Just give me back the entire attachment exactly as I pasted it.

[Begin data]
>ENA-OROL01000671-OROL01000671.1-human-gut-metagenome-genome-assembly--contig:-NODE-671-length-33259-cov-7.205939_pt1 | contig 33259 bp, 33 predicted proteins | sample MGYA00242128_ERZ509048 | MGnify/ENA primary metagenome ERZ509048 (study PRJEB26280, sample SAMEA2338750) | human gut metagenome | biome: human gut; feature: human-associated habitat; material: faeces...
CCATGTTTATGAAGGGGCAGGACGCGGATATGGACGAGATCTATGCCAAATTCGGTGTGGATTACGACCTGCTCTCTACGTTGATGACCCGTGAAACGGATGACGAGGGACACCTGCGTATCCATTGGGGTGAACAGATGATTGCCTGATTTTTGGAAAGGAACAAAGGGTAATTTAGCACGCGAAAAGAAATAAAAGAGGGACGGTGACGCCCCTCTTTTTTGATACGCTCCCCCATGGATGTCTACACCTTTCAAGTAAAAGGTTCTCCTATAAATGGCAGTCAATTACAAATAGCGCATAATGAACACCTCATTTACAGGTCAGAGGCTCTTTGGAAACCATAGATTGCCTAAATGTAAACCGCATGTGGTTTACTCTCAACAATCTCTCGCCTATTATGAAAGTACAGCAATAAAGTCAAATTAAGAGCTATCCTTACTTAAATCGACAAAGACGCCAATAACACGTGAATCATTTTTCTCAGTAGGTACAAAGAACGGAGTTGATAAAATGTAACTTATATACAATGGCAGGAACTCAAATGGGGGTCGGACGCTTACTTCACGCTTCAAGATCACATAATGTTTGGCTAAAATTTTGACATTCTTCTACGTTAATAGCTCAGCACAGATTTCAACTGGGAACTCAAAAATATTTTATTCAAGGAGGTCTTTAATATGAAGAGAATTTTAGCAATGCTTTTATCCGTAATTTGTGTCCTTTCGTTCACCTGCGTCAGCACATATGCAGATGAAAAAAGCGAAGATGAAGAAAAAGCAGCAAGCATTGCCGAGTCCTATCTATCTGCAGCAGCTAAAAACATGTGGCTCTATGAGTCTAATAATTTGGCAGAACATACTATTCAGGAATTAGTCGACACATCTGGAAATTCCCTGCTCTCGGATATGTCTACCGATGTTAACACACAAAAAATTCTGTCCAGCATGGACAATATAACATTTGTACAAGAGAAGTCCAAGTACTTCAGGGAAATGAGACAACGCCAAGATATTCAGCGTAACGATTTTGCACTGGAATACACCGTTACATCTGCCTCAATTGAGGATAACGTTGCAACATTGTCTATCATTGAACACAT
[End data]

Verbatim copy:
>ENA-OROL01000671-OROL01000671.1-human-gut-metagenome-genome-assembly--contig:-NODE-671-length-33259-cov-7.205939_pt1 | contig 33259 bp, 33 predicted proteins | sample MGYA00242128_ERZ509048 | MGnify/ENA primary metagenome ERZ509048 (study PRJEB26280, sample SAMEA2338750) | human gut metagenome | biome: human gut; feature: human-associated habitat; material: faeces...
CCATGTTTATGAAGGGGCAGGACGCGGATATGGACGAGATCTATGCCAAATTCGGTGTGGATTACGACCTGCTCTCTACGTTGATGACCCGTGAAACGGATGACGAGGGACACCTGCGTATCCATTGGGGTGAACAGATGATTGCCTGATTTTTGGAAAGGAACAAAGGGTAATTTAGCACGCGAAAAGAAATAAAAGAGGGACGGTGACGCCCCTCTTTTTTGATACGCTCCCCCATGGATGTCTACACCTTTCAAGTAAAAGGTTCTCCTATAAATGGCAGTCAATTACAAATAGCGCATAATGAACACCTCATTTACAGGTCAGAGGCTCTTTGGAAACCATAGATTGCCTAAATGTAAACCGCATGTGGTTTACTCTCAACAATCTCTCGCCTATTATGAAAGTACAGCAATAAAGTCAAATTAAGAGCTATCCTTACTTAAATCGACAAAGACGCCAATAACACGTGAATCATTTTTCTCAGTAGGTACAAAGAACGGAGTTGATAAAATGTAACTTATATACAATGGCAGGAACTCAAATGGGGGTCGGACGCTTACTTCACGCTTCAAGATCACATAATGTTTGGCTAAAATTTTGACATTCTTCTACGTTAATAGCTCAGCACAGATTTCAACTGGGAACTCAAAAATATTTTATTCAAGGAGGTCTTTAATATGAAGAGAATTTTAGCAATGCTTTTATCCGTAATTTGTGTCCTTTCGTTCACCTGCGTCAGCACATATGCAGATGAAAAAAGCGAAGATGAAGAAAAAGCAGCAAGCATTGCCGAGTCCTATCTATCTGCAGCAGCTAAAAACATGTGGCTCTATGAGTCTAATAATTTGGCAGAACATACTATTCAGGAATTAGTCGACACATCTGGAAATTCCCTGCTCTCGGATATGTCTACCGATGTTAACACACAAAAAATTCTGTCCAGCATGGACAATATAACATTTGTACAAGAGAAGTCCAAGTACTTCAGGGAAATGAGACAACGCCAAGATATTCAGCGTAACGATTTTGCACTGGAATACACCGTTACATCTGCCTCAATTGAGGATAACGTTGCAACATTGTCTATCATTGAACACAT